As some of my readers know my blog runs on Microsoft Azure Websites. Since I launched this new version back in summer 2014 I literally had no maintenance tasks to do. But about half a year ago I started getting notifications that PHP 5.3 will be deprecated on Azure Websites. Since my blog up until know ran WordPress 3.x with PHP 5.3 I finally had to do something to ensure a smooth transition.
I know the notification below is in German, but essentially it tells me that the Azure team is deprecating PHP 5.3 and they would move me to 5.4 automatically if I don’t do anything until January 31st.
Now, I definitely did not want to have any bad surprises. So I wanted to do the upgrade by myself, test it and also upgrade to the latest version of WordPress as part of that operation. Of course I wanted to have all of this in a safe way, with an option to roll-back if something does not work.
Azure Websites Backup
What I wanted is doing a backup using the out-of-the-box service provided as part of Azure Websites – Backup. Since you can only make use of that function in STANDARD-scale mode, the first thing I did, was switching to STANDARD (temporarily for the time of this activity).
With that I was able to create a backup of my website into my Azure storage account. The cool part of it is that backup includes everything needed: the site and its file contents as well as the linked ClearDB database.
Since I wanted to switch back to Shared-mode after this activity, again, to save costs, I did not create automated and scheduled backups. But for more serious workloads I’d definitely suggest to leverage this fairly cool feature, as well.
Of course I wanted to try if the backup really worked. So as a next step I thought I try to restore the site in a newly created, empty website. Again I created the site in standard mode so that I was able to leverage the functionality. Then I went to the Backup-tab and tried the restore option. With the restore option you can either restore backups made for this web site or explicitly select a backup file from your storage account. Since I wanted to restore into a new website I wanted to restore from the file, directly.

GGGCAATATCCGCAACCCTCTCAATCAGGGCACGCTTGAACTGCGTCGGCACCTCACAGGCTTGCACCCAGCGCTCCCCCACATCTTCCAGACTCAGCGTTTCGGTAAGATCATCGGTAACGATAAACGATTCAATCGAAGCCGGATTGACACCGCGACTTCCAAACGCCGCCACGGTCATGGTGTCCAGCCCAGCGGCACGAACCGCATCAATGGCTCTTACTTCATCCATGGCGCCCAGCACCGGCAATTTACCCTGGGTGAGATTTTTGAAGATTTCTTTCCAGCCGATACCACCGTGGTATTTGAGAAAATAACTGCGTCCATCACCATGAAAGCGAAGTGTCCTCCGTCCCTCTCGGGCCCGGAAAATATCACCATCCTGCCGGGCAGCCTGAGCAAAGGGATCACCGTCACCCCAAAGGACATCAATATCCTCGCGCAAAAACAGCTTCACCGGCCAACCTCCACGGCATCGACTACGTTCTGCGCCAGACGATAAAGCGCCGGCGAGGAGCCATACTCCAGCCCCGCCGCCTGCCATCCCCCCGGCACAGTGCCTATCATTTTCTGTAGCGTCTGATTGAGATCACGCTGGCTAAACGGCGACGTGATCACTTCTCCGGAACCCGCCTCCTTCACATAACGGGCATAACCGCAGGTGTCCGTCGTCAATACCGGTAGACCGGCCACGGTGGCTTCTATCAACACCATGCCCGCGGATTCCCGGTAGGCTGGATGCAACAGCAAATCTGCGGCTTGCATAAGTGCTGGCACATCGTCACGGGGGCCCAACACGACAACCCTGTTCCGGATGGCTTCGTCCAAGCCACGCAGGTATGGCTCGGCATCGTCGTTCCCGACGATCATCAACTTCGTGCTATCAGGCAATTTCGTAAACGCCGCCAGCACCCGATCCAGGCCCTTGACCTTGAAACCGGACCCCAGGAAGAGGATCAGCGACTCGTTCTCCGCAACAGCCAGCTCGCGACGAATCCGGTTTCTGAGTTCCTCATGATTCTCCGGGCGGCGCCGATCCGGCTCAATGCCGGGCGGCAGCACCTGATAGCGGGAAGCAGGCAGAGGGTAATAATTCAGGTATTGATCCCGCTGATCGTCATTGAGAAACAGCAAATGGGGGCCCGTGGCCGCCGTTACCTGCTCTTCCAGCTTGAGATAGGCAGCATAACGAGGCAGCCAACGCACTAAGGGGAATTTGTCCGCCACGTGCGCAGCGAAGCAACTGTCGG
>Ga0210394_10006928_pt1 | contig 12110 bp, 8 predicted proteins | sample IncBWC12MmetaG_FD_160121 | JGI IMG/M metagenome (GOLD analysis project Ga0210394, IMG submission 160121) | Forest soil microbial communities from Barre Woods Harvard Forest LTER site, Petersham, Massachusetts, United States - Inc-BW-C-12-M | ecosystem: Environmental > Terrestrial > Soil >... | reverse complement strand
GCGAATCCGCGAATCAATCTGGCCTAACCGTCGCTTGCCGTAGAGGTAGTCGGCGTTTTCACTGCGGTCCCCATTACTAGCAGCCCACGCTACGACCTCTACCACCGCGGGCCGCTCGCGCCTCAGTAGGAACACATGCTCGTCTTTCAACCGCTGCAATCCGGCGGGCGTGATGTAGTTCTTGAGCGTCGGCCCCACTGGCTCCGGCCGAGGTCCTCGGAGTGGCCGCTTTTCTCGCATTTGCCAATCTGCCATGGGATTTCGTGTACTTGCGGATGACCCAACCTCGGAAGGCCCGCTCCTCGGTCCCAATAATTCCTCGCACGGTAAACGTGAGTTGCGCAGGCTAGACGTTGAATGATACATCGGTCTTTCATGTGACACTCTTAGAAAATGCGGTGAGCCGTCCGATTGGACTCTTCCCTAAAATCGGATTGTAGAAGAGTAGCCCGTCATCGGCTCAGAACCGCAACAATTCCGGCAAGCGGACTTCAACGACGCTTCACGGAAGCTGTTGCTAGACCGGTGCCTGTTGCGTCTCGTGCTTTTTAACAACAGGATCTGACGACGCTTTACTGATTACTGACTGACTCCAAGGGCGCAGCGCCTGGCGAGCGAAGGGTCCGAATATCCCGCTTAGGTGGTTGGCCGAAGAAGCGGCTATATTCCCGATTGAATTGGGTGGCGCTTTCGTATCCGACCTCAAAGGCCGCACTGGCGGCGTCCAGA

The restore did only work partially – it did run in an error because it also tried to restore the custom domain associated with the website which was still associated with my production website. But at least it was able to read and parse the backup file. That was enough for me to trust that in a worst case a restore would work:)
Next I did decide to upgrade the WordPress version before I upgrade the PHP runtime. I did not want to upgrade the runtime and then have eventually issues with my older WordPress version running on the newer PHP runtime. Upgrading WordPress could not be simpler. Just sign in into the control panel and it will offer you to upgrade, anyway. That’s then exactly what I did.
And what’s really cool is that just after 2 or 3 min. the browser opened back up with the following screen – bumm, my blog was upgraded to WordPress 4.1. Isn’t that awesome. That’s exactly how I’d expect such things to work:
Now the remaining upgrade-step was to move away from PHP 5.3 as it will be deprecated – which was the original motivation for me to start this whole effort.
Finally since I pay for this with my private check I wanted to run on the more cost-effective instance-tier, again. So after everything worked out well I switched back to “Shared”-mode (as I have the custom domain blog.mszcool.com associated with the website).
That’s it. With that and with a short period of time running in a more expensive instance mode the blog is backed-up and now runs on the latest PHP runtime as well as WordPress version. It’s impressive how well Azure Websites, PHP and WordPress plays together. Cool stuff…
Hope that how-to was interesting for you, as well…